We’ve just had an election during which digital technology was barely mentioned. Almost all debate was anchored in last century analogue thinking. So it is no surprise that the Digital Skills Committee have just released a report saying the UK is at a tipping point and urgently needs to improve the woeful levels of digital skills available amongst the workforce. As they report, 35% of UK jobs are at risk of being automated over the next 20 years and we need to create new, digitally enabled, work to replace the 10 million plus jobs that this represents.
You’ve probably heard it said that ‘we all need to be able to code’, and that you can learn to build an app in a day. Well, sorry but this is nonsense and misses the point about the skills that are needed NOW in the workforce. It is a good thing that coding will be part of the national curriculum but apart from the time it is going to take to teach the teachers, it is going to be at least a decade before these students leave school. So between now and then what are we going to do? Should we all be enrolling in coding classes?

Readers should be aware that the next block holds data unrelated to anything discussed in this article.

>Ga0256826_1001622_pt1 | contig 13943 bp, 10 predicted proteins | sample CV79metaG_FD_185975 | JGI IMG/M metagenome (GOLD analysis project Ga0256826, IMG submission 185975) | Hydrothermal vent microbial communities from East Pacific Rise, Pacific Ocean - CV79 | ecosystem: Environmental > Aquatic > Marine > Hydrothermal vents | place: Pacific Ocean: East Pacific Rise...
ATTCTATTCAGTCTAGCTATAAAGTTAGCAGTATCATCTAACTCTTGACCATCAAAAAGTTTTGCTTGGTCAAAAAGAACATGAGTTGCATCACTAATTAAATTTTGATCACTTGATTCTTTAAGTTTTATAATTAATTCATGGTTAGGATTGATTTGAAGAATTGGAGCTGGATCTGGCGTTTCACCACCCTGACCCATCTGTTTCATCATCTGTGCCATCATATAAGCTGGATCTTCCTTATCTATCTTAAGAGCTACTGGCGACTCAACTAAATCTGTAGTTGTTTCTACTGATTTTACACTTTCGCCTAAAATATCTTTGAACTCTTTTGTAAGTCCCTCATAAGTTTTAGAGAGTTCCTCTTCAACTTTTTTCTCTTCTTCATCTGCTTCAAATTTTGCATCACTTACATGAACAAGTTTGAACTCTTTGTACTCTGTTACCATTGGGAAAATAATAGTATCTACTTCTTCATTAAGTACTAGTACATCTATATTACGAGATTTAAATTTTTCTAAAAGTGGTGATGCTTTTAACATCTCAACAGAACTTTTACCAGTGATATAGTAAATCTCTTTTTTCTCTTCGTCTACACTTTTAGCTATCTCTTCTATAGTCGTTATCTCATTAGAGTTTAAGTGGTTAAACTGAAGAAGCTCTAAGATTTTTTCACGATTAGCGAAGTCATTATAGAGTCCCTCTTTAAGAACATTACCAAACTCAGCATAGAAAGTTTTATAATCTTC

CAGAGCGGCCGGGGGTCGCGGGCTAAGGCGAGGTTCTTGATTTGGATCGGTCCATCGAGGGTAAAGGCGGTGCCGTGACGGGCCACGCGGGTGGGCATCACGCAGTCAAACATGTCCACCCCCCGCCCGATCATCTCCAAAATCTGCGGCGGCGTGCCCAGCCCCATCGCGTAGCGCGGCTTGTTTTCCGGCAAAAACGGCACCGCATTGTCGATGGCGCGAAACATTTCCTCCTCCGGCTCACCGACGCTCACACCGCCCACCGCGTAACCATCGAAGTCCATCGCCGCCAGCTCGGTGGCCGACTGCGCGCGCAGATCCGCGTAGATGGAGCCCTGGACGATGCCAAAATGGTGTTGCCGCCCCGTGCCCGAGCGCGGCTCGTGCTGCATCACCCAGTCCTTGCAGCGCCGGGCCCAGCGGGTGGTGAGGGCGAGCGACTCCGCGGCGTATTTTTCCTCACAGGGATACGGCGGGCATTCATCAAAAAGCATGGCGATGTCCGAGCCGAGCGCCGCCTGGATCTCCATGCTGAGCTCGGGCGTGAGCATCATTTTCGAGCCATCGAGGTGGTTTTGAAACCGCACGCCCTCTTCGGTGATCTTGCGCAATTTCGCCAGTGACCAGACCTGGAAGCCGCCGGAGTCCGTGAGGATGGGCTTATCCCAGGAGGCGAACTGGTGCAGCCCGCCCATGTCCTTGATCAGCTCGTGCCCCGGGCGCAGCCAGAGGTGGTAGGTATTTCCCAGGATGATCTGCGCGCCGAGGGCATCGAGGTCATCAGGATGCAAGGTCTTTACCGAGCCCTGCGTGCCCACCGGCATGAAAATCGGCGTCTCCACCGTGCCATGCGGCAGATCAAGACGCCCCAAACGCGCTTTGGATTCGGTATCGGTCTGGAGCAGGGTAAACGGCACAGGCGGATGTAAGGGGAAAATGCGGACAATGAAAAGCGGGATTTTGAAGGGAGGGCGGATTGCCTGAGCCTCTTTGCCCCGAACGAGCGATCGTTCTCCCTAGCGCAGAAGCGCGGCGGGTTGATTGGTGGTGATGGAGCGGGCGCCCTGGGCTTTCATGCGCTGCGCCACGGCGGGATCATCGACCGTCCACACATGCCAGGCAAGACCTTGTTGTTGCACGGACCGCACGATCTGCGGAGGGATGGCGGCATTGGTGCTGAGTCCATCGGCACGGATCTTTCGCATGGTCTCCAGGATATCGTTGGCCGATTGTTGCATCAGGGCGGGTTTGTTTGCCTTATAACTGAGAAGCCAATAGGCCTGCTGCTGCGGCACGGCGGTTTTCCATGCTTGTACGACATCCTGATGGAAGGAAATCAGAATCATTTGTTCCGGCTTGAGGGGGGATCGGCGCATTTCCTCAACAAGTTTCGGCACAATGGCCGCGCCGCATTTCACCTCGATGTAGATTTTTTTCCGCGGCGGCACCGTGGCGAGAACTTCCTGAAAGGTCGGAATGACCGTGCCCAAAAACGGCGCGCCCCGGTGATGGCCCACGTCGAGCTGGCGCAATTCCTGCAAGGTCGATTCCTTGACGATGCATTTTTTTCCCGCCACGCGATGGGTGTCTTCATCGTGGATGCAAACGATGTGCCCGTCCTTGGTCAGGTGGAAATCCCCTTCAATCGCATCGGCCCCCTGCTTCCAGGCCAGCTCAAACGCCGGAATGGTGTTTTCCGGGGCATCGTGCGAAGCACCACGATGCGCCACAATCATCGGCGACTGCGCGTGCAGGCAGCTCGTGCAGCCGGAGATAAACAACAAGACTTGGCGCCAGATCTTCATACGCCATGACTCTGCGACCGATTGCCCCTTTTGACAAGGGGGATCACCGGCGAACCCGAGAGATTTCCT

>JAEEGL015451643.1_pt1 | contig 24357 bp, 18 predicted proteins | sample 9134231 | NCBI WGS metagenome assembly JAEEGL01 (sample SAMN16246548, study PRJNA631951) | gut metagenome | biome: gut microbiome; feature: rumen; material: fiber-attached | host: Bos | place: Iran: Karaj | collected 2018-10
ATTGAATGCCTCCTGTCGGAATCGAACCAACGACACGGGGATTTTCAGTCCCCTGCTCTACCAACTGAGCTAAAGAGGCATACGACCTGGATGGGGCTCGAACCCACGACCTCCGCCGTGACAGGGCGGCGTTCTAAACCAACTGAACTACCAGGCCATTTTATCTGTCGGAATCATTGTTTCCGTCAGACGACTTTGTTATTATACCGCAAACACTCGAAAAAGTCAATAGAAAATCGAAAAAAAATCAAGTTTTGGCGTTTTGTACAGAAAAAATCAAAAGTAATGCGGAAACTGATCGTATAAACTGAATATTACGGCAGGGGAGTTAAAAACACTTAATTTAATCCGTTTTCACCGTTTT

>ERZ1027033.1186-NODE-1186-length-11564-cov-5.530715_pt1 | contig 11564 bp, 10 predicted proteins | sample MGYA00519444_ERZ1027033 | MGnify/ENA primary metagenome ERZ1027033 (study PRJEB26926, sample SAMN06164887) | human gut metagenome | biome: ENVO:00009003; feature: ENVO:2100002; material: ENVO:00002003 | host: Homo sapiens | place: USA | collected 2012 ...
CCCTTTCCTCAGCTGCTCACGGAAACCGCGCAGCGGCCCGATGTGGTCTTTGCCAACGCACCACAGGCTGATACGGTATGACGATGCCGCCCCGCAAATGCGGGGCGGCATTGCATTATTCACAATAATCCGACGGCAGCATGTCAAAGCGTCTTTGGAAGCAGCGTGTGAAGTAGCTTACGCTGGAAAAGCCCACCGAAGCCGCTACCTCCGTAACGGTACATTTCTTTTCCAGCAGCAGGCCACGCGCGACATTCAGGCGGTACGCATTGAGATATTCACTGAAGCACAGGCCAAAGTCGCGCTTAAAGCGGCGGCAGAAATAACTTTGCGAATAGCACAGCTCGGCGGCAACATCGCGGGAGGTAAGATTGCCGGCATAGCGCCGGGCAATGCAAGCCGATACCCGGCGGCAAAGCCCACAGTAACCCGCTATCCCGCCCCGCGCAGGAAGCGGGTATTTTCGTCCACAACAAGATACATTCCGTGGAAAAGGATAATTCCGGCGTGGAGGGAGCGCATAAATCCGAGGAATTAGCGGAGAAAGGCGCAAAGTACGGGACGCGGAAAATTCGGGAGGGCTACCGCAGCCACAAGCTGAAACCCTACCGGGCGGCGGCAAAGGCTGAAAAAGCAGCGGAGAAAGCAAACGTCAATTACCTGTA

The answer is no. You no more need to learn to code than you need to be able to build the engine in your car. But you need to be able to drive and you need to understand the vocabulary of, and speak, digital.
There are few areas of your business that will not benefit from, or be changed by, digital technologies. Whether you are dealing with internal staff, or suppliers, or partners, or customers you need to be thinking about the digital skills and tools that can make your operations not be 10% better, but degrees of magnitude better. So you need to think how technology could enable an entirely new, transformational business model (think Uber vs Taxis, or Hilton vs Airbnb). How you could improve the user experience and user design of every touchpoint with every stakeholder. How you could apply predictive analytics to the big data you are now able to capture, and how machine learning might enable dramatically more efficient processes.
And throughout your company everyone needs to be able to engage fully with digital technologies. So all should learn a dozen key HTML tags, how to use Google Docs, become adept at search, to understand the value of social media, and new channels to market. And with online marketing being so important, how to write quality copy, how to find and manipulate imagery, run a podcast, shoot a video, and analyse website traffic. And so on.
We are front running the robots. Speaking digital is the key to staying ahead.
This first appeared in Estates Gazette on the 6th June 2015